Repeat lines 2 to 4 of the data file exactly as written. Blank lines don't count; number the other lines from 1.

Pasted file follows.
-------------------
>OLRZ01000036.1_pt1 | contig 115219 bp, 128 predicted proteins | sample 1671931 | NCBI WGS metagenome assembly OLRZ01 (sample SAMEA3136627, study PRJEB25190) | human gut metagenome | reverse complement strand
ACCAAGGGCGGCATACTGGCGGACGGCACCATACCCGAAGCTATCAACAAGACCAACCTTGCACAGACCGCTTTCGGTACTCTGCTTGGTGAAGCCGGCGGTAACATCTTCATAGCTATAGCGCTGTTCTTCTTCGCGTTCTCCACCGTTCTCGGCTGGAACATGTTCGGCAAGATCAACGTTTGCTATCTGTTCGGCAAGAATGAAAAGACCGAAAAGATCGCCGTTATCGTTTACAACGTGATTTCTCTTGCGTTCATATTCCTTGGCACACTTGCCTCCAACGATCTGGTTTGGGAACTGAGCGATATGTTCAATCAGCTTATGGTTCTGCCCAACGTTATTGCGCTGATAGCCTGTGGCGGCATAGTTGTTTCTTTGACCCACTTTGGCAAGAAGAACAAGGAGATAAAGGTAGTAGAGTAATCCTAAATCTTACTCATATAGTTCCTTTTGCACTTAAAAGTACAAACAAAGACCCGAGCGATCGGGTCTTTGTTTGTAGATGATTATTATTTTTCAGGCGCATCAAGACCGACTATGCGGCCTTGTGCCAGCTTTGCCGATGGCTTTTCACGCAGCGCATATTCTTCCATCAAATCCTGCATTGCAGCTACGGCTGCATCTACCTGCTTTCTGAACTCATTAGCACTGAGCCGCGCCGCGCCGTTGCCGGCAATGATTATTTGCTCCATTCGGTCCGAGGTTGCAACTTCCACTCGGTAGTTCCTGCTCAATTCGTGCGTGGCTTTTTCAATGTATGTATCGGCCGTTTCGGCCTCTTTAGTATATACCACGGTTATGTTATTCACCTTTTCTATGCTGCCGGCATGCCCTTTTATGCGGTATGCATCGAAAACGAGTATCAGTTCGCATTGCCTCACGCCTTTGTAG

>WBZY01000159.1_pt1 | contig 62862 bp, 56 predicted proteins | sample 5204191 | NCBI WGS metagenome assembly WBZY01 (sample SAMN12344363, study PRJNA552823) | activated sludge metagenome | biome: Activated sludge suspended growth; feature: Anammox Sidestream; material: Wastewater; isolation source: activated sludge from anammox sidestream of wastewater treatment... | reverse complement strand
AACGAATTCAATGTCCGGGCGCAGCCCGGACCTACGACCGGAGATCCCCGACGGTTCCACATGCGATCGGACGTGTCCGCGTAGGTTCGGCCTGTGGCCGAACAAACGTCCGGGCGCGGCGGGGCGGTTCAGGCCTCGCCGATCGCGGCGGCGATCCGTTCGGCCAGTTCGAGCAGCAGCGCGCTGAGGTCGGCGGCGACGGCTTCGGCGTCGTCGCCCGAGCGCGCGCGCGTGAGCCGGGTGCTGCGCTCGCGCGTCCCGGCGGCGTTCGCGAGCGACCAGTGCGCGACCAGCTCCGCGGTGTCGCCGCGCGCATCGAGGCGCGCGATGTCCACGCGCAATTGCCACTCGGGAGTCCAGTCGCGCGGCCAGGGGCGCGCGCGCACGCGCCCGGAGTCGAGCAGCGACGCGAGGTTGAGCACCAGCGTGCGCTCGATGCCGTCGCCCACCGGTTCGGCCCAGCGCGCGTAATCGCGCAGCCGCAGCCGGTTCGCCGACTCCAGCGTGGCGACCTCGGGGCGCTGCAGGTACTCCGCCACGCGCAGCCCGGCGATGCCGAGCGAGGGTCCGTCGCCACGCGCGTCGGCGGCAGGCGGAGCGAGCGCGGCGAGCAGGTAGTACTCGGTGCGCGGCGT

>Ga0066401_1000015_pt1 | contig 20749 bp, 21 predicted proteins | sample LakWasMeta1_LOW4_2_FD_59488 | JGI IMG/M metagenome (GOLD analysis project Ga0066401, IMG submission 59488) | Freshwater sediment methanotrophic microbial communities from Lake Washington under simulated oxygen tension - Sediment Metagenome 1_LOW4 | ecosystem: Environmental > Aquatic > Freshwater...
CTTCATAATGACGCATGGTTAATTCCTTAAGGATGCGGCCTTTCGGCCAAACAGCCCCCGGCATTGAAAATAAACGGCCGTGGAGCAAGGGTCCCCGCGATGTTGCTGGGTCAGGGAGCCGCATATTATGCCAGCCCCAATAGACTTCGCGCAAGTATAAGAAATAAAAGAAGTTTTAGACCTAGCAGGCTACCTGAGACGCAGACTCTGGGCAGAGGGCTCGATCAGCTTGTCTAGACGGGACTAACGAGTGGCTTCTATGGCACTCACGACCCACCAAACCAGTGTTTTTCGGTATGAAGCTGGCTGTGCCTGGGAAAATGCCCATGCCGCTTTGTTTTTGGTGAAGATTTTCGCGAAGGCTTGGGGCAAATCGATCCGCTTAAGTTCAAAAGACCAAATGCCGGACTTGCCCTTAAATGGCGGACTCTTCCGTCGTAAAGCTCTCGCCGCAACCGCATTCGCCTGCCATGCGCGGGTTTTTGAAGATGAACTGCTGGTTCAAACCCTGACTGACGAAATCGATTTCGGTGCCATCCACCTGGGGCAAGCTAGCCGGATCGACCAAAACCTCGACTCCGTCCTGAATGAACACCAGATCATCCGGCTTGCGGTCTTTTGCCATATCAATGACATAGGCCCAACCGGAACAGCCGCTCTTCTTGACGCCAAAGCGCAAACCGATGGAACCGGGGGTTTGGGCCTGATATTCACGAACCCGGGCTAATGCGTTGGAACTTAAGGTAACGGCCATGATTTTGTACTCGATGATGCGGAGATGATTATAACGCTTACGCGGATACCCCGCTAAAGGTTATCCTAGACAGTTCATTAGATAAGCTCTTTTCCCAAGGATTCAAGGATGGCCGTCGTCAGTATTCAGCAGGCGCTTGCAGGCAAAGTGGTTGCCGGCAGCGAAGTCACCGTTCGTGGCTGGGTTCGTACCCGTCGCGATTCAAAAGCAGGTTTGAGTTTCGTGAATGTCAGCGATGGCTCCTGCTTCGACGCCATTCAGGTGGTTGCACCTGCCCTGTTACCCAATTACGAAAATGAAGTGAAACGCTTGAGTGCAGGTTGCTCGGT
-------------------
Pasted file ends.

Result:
ACCAAGGGCGGCATACTGGCGGACGGCACCATACCCGAAGCTATCAACAAGACCAACCTTGCACAGACCGCTTTCGGTACTCTGCTTGGTGAAGCCGGCGGTAACATCTTCATAGCTATAGCGCTGTTCTTCTTCGCGTTCTCCACCGTTCTCGGCTGGAACATGTTCGGCAAGATCAACGTTTGCTATCTGTTCGGCAAGAATGAAAAGACCGAAAAGATCGCCGTTATCGTTTACAACGTGATTTCTCTTGCGTTCATATTCCTTGGCACACTTGCCTCCAACGATCTGGTTTGGGAACTGAGCGATATGTTCAATCAGCTTATGGTTCTGCCCAACGTTATTGCGCTGATAGCCTGTGGCGGCATAGTTGTTTCTTTGACCCACTTTGGCAAGAAGAACAAGGAGATAAAGGTAGTAGAGTAATCCTAAATCTTACTCATATAGTTCCTTTTGCACTTAAAAGTACAAACAAAGACCCGAGCGATCGGGTCTTTGTTTGTAGATGATTATTATTTTTCAGGCGCATCAAGACCGACTATGCGGCCTTGTGCCAGCTTTGCCGATGGCTTTTCACGCAGCGCATATTCTTCCATCAAATCCTGCATTGCAGCTACGGCTGCATCTACCTGCTTTCTGAACTCATTAGCACTGAGCCGCGCCGCGCCGTTGCCGGCAATGATTATTTGCTCCATTCGGTCCGAGGTTGCAACTTCCACTCGGTAGTTCCTGCTCAATTCGTGCGTGGCTTTTTCAATGTATGTATCGGCCGTTTCGGCCTCTTTAGTATATACCACGGTTATGTTATTCACCTTTTCTATGCTGCCGGCATGCCCTTTTATGCGGTATGCATCGAAAACGAGTATCAGTTCGCATTGCCTCACGCCTTTGTAG

>WBZY01000159.1_pt1 | contig 62862 bp, 56 predicted proteins | sample 5204191 | NCBI WGS metagenome assembly WBZY01 (sample SAMN12344363, study PRJNA552823) | activated sludge metagenome | biome: Activated sludge suspended growth; feature: Anammox Sidestream; material: Wastewater; isolation source: activated sludge from anammox sidestream of wastewater treatment... | reverse complement strand
AACGAATTCAATGTCCGGGCGCAGCCCGGACCTACGACCGGAGATCCCCGACGGTTCCACATGCGATCGGACGTGTCCGCGTAGGTTCGGCCTGTGGCCGAACAAACGTCCGGGCGCGGCGGGGCGGTTCAGGCCTCGCCGATCGCGGCGGCGATCCGTTCGGCCAGTTCGAGCAGCAGCGCGCTGAGGTCGGCGGCGACGGCTTCGGCGTCGTCGCCCGAGCGCGCGCGCGTGAGCCGGGTGCTGCGCTCGCGCGTCCCGGCGGCGTTCGCGAGCGACCAGTGCGCGACCAGCTCCGCGGTGTCGCCGCGCGCATCGAGGCGCGCGATGTCCACGCGCAATTGCCACTCGGGAGTCCAGTCGCGCGGCCAGGGGCGCGCGCGCACGCGCCCGGAGTCGAGCAGCGACGCGAGGTTGAGCACCAGCGTGCGCTCGATGCCGTCGCCCACCGGTTCGGCCCAGCGCGCGTAATCGCGCAGCCGCAGCCGGTTCGCCGACTCCAGCGTGGCGACCTCGGGGCGCTGCAGGTACTCCGCCACGCGCAGCCCGGCGATGCCGAGCGAGGGTCCGTCGCCACGCGCGTCGGCGGCAGGCGGAGCGAGCGCGGCGAGCAGGTAGTACTCGGTGCGCGGCGT